The success of Florida’s education gains cannot be denied. Our state ranks second in the world and first in the nation in fourth grade reading scores, achievement gaps are closing and graduation rates at an all-time high. But according to the Florida Chamber Foundation, our state will need to fill 2 million more jobs by 2030.
The solution? Fewer but better tests, creating quality schools, expanding opportunities and measuring outcomes. Being a globally competitive economy begins with a commitment to rigorous standards and accountability initiatives. Representative Manny Diaz, Chair of the House Education Subcommittee on Choice and Innovation, discusses the importance for school choice, opportunities, accountability standards and charter schools to Florida’s growing economy.
“There can be no retreat from accountability,” said Representative Manny Diaz, Chair of the House Education Subcommittee on Choice and Innovation. “Having said that, there are instances where there may have been too many tests. We want to continue to measure, we don’t want to back away from accountability, but we want to make sure that when we do measure, its important and it give us a clear picture of where our students are. We need to be responsible for our education system- we are- and we want to have tests that are quality tests and really tell parents and teachers where those students are and what we need to do next to improve their lives.”
A quality educational system is Florida’s new economic development tool, which is why the Florida Chamber supports school choice options like personal leaning account, tax credit scholarships and charter schools. And with new House proposals regarding charter schools, specifically a new Charter School Innovation Institute at Florida State University, Florida is on the right track to continued success.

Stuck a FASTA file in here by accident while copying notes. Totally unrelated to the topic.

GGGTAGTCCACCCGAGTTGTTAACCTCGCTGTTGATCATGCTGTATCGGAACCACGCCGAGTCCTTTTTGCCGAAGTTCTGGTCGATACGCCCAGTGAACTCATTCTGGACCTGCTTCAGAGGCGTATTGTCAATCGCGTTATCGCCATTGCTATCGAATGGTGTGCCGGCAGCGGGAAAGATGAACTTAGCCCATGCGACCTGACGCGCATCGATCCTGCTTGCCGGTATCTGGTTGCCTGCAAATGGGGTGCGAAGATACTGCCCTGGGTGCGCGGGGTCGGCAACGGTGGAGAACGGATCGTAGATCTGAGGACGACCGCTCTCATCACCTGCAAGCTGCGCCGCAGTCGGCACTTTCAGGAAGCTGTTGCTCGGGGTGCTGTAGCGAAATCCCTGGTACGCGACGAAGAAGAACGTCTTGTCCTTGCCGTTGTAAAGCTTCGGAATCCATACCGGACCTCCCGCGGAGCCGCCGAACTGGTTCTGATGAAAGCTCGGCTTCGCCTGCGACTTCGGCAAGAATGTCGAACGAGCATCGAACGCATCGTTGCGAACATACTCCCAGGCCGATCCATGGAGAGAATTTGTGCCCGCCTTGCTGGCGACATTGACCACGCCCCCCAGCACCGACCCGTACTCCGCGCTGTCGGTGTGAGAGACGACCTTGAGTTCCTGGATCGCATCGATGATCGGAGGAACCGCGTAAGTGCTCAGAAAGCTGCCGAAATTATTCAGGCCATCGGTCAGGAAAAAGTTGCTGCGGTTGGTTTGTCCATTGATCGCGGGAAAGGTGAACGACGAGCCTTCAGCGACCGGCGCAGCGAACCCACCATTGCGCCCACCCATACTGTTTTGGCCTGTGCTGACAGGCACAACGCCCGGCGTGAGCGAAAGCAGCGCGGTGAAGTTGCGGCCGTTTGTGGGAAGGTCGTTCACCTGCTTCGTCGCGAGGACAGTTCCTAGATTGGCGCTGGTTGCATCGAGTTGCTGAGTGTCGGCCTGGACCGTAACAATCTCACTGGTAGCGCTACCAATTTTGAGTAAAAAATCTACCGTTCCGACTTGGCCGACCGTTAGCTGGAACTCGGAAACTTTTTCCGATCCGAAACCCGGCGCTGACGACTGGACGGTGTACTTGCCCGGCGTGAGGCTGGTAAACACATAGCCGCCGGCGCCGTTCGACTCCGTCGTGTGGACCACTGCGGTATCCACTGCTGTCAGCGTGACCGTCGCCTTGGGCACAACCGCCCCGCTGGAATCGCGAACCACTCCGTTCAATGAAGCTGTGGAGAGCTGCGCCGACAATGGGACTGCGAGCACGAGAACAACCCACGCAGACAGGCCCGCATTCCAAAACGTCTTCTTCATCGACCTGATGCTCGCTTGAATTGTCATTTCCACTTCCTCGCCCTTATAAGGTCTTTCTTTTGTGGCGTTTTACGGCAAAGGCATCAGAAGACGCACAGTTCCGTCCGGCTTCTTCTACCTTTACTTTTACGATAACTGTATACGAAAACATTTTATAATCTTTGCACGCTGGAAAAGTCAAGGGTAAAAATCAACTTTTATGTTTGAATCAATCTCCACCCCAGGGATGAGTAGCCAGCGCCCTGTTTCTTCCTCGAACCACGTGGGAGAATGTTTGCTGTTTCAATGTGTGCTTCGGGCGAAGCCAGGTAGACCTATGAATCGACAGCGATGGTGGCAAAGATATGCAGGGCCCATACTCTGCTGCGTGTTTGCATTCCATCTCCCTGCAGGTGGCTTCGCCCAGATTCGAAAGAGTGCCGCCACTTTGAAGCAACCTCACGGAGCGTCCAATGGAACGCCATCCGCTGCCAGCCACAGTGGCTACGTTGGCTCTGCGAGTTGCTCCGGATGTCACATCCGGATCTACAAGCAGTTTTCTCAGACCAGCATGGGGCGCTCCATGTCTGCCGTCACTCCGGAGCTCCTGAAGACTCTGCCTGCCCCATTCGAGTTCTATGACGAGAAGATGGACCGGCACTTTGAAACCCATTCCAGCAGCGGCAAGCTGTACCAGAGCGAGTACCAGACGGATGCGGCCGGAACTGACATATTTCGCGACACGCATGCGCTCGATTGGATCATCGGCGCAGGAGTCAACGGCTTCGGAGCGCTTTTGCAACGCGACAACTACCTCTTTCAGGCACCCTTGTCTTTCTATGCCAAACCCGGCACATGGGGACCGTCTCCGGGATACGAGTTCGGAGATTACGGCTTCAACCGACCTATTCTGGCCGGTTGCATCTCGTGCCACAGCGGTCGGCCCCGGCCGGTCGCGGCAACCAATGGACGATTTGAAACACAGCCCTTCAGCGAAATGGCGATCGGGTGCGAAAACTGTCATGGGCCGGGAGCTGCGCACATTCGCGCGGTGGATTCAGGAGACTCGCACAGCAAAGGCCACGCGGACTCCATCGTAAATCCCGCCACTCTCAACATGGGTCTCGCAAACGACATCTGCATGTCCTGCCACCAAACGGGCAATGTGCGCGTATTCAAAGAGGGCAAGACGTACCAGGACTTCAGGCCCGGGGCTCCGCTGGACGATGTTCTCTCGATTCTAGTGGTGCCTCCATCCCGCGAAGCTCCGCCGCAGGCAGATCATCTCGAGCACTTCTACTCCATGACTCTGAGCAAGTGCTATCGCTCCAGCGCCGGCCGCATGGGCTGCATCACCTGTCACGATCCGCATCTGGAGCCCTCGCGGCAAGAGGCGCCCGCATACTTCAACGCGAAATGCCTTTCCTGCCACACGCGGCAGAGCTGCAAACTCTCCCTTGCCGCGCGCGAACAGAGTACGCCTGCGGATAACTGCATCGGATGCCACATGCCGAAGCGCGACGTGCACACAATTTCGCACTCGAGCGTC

“We’ve vetted many national models,” explained Rep. Manny Diaz. “We feel that if Florida is going to continue to be a leader- we have to step up. Now it’s our turn to come back and have a real research center to tell us what are the quality practices, what does a quality charter school look like, and providing that option for parents. It’s only one tool in the toolbox, but we need to make sure it’s a quality tool.”
And while the Florida Chamber believes educational reforms are moving Florida in the right direction, we will continue to advocate against special interest groups that put the agendas of adults before the needs of Florida’s students.
“We should never box somebody’s opportunity in with an arbitrary boundary like a zip code, or what street they live on,” said Rep. Manny Diaz. “All parents, no matter what their economic status, should have the opportunity of choice. Parents know best when it comes to the educational opportunities of their children. Our tax credit scholarships have been under fire because of a lawsuit. We are continuing to fight on, to make sure that we don’t allow the adults to infringe on the opportunity for 70,000 low income kids that are the most vulnerable in our state. In a state of 19 million people, you would think that adults wouldn’t be bullying 70,000 low income kids. But it’s happening and we are fighting on to make sure that they keep that opportunity.”